You’re from Canada, but you’re Italian, and you live in Australia. How do you describe yourself? What perspective do you think this gives you?
I listened to – I think it was a TED talk – that talked about how people nowadays are kind of citizens of the world. The world is such a small place because of global travel, because of the Internet, everything. I had struggles growing up in Canada, because I wanted to move to New York. By chance, I ended up moving to Australia with a friend after college – I never would have guessed that I would have ended up there. It was weird to adjust to that idea, that this is where my life was and it wasn’t what I expected, but now I love it!
I have little spots in New York, I have little spots in Italy that feel like home. I’m comfortable and satisfied with that now. Sydney is an amazing base to have, but I also have the opportunity to travel and get my fix.
Has photographing mens’ street style affected your personal style?
I think it has! I’m still learning, I’m still developing my style. I’m 28, it’s not set in stone. Some of the older men I’ve profiled for the blog and for the book, their words of wisdom were, “Use your twenties to try new things and have fun with it and fail sometimes!” I’m starting to find what my style is, personally. By the time I’m in my 30s, I think I’ll have found my own style that I’m comfortable with.
When you come to NYC, what are your favorite spots?
Best people-watching spot in NYC?
Just the streets. When I’m here, I’m literally walking around everywhere. There’s not much more to it. I don’t do much of the social aspect – I am a bit of a loner. But when you’re walking on the city streets, you don’t feel all that alone.
What’s next? Where do you want to shoot next?
Ideally it would be a second book, and I could keep going with them! I want to document this decade we’re living in. The major places I’ve covered are Sydney, Tokyo, Milan, London, and New York. I thought they were the major places to get an example of what fashion was in this moment.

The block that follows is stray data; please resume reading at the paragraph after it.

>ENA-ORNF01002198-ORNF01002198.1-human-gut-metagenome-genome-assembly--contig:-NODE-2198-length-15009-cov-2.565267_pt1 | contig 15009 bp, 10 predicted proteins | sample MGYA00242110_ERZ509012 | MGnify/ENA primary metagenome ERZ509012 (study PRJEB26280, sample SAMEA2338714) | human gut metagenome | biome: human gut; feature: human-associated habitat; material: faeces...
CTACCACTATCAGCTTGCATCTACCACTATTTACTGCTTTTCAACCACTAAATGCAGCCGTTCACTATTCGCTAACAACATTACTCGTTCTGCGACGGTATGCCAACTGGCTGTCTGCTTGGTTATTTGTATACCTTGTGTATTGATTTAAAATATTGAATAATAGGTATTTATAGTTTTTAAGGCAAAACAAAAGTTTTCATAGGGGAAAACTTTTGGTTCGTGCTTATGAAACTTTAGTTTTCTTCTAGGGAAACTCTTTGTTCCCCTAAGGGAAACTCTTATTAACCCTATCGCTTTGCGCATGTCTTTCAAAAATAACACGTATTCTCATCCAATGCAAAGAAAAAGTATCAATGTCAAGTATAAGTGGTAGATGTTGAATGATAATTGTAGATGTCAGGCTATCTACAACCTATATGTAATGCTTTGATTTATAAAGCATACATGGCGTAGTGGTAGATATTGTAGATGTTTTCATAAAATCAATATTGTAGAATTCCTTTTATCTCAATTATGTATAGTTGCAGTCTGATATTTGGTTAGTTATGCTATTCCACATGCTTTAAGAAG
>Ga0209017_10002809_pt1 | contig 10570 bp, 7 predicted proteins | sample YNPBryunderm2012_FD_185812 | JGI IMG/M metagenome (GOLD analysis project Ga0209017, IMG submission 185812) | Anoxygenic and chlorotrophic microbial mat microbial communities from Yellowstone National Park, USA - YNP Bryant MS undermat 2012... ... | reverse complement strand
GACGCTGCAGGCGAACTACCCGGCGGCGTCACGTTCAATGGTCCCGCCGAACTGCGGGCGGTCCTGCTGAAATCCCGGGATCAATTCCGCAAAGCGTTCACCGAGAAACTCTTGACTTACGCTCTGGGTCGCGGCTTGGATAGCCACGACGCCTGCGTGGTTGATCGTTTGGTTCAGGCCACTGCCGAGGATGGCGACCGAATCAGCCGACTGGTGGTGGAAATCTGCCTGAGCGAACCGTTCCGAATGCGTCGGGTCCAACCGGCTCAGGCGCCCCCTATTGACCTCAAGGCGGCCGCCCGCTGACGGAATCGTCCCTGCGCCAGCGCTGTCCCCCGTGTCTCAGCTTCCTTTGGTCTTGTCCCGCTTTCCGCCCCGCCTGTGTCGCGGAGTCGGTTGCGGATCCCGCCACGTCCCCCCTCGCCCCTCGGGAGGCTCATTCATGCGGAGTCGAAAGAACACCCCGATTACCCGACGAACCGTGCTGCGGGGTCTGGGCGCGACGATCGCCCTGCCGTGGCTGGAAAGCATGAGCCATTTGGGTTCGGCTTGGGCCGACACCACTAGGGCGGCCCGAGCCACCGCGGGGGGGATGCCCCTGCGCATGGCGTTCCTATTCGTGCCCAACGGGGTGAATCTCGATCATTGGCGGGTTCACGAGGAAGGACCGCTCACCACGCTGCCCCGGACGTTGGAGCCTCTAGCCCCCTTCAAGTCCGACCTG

I’d love to get into the second cities – Melbourne in Australia, for example, is totally different from Sydney. Berlin would be amazing. It would also be great to go after other places, ones that the Western world hasn’t touched all that much – somewhere in India, Mexico. I’d also love to go back to my other homes – Bari, the small city in Italy where my family is from, and Brampton! People asked why Canada wasn’t in the first book, but it was my home so it didn’t feel new. Now that I’ve lived away from it for so long, it might.
What menswear brands are doing it right?
Male style icon?
The men I feature in the book all had an element to what I kind of look at for inspiration. They all had confidence in the way that they dressed and they owned their looks, 100%. That’s the theme of what I try to do and the man I try to find. That’s the kind of man I find inspiring. It’s fashion, it’s fun. Express yourself. If you own it and have the confidence, it’s all about you, that’s what a fashion icon is to me.
Men are…handsome, very handsome.
Street photography is…fascinating and romantic.
I find inspiration in…the streets.